Seven automobile manufacturers from the United States would demonstrate their fastest stock car vehicles in an attempt to impress new vehicle sales on Monday. Homologation rules during this era only allowed drivers to bring vehicles that are street-legal and driver to the track directly by the competing driver(s). A filming of a full-length feature Hollywood film entitled Thundering Wheels was a part of the festivities planned for this racing event in addition to a 210-minute performance by some of the legendary performers from the Grand Ole Opry.

  1. 3 – David Pearson
  2. 27 – Junior Johnson
  3. 22 – Fireball Roberts
  4. 47 – Jack Smith
  5. 43 – Richard Petty
  6. 14 – Johnny Allen
  7. 11 – Ned Jarrett
  8. 46 – Bob Welborn
  9. 51 – Woodie Wilson
  10. 6 – Marvin Panch

National 400Edit

The 1961 National 400 was a NASCAR Grand National Series racing event that took place on October 15, 1961, at Charlotte Motor Speedway in the American community of Concord, North Carolina.

David Pearson, Fireball Roberts and Junior Johnson would dominate the early portion of the race. This race would last for roughly three hours and twenty minutes; an audience of more than 35,000 NASCAR followers would see race cars reaching up to 120 miles per hour (190 km/h). Ken Rush was credited with the last-place finish due to problems with his rocker arm on lap 16 out of this 267-lap stock car racing event. Junior Johnson's "top ten" finish came as a result of a problem with one of his wheels on lap 256; he was destined for a "top five" finish until he encountered that problem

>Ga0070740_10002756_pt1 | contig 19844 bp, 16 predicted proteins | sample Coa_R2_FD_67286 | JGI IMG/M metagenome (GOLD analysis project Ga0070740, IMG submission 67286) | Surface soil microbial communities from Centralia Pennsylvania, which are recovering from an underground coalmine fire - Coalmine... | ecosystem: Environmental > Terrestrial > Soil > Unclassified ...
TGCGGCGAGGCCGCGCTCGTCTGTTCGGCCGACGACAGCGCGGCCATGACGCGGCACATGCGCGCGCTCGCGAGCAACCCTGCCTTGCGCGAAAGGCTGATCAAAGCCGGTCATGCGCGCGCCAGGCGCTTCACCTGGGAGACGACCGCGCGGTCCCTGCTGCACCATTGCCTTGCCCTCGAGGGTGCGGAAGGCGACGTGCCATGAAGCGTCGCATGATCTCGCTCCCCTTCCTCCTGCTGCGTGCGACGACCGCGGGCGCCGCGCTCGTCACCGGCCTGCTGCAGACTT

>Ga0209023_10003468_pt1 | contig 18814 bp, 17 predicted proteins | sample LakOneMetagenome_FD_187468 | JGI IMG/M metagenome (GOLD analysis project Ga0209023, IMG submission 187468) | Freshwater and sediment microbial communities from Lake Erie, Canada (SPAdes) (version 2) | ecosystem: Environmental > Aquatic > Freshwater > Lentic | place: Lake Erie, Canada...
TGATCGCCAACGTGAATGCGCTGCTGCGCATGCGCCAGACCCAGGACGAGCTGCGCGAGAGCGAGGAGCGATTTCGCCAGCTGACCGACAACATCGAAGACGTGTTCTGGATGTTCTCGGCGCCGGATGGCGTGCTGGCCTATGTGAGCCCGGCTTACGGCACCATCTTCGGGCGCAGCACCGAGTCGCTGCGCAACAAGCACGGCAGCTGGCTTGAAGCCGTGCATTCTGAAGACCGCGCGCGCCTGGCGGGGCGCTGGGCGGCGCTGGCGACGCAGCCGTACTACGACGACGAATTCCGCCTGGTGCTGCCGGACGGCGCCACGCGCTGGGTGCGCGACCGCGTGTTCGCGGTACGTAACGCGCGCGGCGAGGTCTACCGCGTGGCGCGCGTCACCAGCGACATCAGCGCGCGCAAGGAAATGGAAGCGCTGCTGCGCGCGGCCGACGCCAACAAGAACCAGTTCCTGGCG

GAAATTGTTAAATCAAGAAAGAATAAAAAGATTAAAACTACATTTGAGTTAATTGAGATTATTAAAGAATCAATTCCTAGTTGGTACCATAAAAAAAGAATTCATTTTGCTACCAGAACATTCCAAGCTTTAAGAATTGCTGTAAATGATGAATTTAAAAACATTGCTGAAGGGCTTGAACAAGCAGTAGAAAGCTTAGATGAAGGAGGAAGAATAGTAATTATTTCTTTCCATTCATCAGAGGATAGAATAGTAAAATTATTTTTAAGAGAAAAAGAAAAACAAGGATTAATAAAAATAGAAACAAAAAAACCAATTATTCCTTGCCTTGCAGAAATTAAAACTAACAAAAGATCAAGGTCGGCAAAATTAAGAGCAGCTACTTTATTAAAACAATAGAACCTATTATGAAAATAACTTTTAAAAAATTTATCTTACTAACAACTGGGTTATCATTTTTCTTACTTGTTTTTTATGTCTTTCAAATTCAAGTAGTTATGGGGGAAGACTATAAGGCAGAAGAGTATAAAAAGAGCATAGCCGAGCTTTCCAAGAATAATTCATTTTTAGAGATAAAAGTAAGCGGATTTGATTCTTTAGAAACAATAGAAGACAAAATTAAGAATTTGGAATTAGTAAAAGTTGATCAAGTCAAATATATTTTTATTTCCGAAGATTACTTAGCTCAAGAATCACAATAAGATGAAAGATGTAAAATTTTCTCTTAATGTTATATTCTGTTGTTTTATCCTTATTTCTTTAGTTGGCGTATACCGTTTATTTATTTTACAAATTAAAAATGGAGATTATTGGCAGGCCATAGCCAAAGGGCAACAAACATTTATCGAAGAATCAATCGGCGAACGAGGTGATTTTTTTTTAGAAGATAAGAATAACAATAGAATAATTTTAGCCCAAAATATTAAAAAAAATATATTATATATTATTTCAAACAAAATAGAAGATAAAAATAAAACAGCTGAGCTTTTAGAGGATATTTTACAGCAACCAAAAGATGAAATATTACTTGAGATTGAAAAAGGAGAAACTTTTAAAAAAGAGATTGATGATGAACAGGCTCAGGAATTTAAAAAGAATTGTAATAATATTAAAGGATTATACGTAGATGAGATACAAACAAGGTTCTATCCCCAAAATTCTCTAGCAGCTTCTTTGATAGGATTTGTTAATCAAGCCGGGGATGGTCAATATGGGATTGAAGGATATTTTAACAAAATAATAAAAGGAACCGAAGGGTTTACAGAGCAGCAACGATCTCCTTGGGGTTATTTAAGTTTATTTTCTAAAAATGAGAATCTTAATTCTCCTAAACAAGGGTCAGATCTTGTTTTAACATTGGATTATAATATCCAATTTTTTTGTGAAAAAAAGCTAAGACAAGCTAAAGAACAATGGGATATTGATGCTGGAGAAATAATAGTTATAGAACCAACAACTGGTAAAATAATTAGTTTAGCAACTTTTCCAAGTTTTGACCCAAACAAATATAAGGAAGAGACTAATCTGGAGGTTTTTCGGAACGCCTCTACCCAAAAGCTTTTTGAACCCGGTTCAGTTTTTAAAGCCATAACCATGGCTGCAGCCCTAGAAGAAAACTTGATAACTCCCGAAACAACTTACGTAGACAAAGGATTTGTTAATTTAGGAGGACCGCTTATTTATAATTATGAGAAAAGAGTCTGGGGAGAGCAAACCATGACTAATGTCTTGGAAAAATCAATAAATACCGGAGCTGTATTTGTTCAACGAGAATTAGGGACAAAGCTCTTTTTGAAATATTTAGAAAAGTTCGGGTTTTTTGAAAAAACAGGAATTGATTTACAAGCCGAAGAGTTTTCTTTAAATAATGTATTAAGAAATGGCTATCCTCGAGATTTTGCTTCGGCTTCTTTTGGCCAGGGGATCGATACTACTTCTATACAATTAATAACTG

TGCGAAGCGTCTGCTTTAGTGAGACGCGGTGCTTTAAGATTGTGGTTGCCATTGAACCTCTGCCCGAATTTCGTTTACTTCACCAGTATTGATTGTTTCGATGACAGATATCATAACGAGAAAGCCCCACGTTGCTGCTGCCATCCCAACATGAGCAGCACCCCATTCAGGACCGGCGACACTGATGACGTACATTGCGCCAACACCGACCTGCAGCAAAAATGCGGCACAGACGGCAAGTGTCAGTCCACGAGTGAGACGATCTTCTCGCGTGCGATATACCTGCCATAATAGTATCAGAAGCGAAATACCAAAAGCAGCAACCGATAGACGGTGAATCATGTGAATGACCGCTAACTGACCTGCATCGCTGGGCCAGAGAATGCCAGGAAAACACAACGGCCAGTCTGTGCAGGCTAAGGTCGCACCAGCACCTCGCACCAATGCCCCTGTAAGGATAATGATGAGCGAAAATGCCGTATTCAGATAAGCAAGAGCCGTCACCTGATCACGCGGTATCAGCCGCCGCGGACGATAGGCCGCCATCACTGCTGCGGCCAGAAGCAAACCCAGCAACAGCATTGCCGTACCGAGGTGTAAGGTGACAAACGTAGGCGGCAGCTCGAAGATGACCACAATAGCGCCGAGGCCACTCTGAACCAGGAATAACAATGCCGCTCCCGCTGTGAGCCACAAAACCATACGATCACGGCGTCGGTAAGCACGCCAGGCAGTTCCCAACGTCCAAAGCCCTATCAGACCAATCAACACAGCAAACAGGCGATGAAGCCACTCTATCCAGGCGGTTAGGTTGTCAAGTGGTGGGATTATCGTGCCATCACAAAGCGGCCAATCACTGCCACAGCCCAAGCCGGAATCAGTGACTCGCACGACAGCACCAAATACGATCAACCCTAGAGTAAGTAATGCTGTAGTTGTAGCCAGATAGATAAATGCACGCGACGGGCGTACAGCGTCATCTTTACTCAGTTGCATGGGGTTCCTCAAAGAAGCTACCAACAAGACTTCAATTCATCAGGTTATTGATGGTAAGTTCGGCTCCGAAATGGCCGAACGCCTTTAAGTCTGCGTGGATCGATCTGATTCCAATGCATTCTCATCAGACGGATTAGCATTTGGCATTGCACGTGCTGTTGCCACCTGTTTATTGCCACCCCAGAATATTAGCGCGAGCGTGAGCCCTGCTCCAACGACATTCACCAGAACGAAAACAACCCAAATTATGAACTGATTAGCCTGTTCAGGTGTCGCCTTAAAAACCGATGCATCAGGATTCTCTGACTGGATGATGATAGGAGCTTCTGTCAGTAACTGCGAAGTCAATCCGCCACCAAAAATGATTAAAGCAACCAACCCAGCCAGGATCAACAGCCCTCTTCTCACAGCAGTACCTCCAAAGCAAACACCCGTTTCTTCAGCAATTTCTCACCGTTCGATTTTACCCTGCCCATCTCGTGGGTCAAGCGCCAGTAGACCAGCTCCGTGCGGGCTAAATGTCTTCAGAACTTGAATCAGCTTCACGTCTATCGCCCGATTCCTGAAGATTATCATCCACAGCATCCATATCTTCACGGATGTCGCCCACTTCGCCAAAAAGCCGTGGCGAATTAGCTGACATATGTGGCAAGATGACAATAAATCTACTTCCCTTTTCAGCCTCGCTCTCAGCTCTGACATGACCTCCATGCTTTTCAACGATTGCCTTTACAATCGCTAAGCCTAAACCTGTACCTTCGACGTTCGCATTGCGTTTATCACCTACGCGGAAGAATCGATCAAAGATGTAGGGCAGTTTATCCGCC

Most of the vehicles in the race were either Pontiacs or Ford. Junior Johnson, Bob Welborn and Fireball Roberts would be the joint leaders during the middle portion of the race.

  1. 8 – Joe Weatherly
  2. 43 – Richard Petty
  3. 18 – Bob Welborn
  4. 6 – Cotton Owens
  5. 4 – Rex White
  6. 42 – Darel Dieringer
  7. 85 – Emanuel Zervakis
  8. 14 – Joe Lee Johnson
  9. 27 – Junior Johnson
  10. 30 – J. C. Hendrix


  1. ^ a b c "1961 NASCAR Grand National Results". racing-reference.info. Retrieved 17 July 2012.
  2. ^ "NASCAR Grand National standings for 1961". racing-reference.info. Retrieved 17 July 2012.
  3. ^ Fleischman & Pearce 2004, p. 149.
  4. ^ a b c d Auto Editors of Consumer Guide. "1961 NASCAR Grand National Recap". HowStuffWorks, Inc. Archived from the original on 4 June 2009. Retrieved 10 May 2021.
  5. ^ "Who Can Beat The Pontiacs". St. Petersburg Times. Sports – Section C. March 1961. p. 1. Retrieved 18 July 2012.
  6. ^ "NASCAR Grand National standings for 1960". racing-reference.info. Retrieved 29 August 2012.
  7. ^ Fielden 2005, p. 102.


  • Fielden, Greg; Auto Editors of Consumer Guide (2005). "1960s". NASCAR: A Fast History. Vol. 2004 (1 ed.). Lincolnwood, Illinois: Publications International, Ltd. pp. 100–109. ISBN 1-4127-1155-X.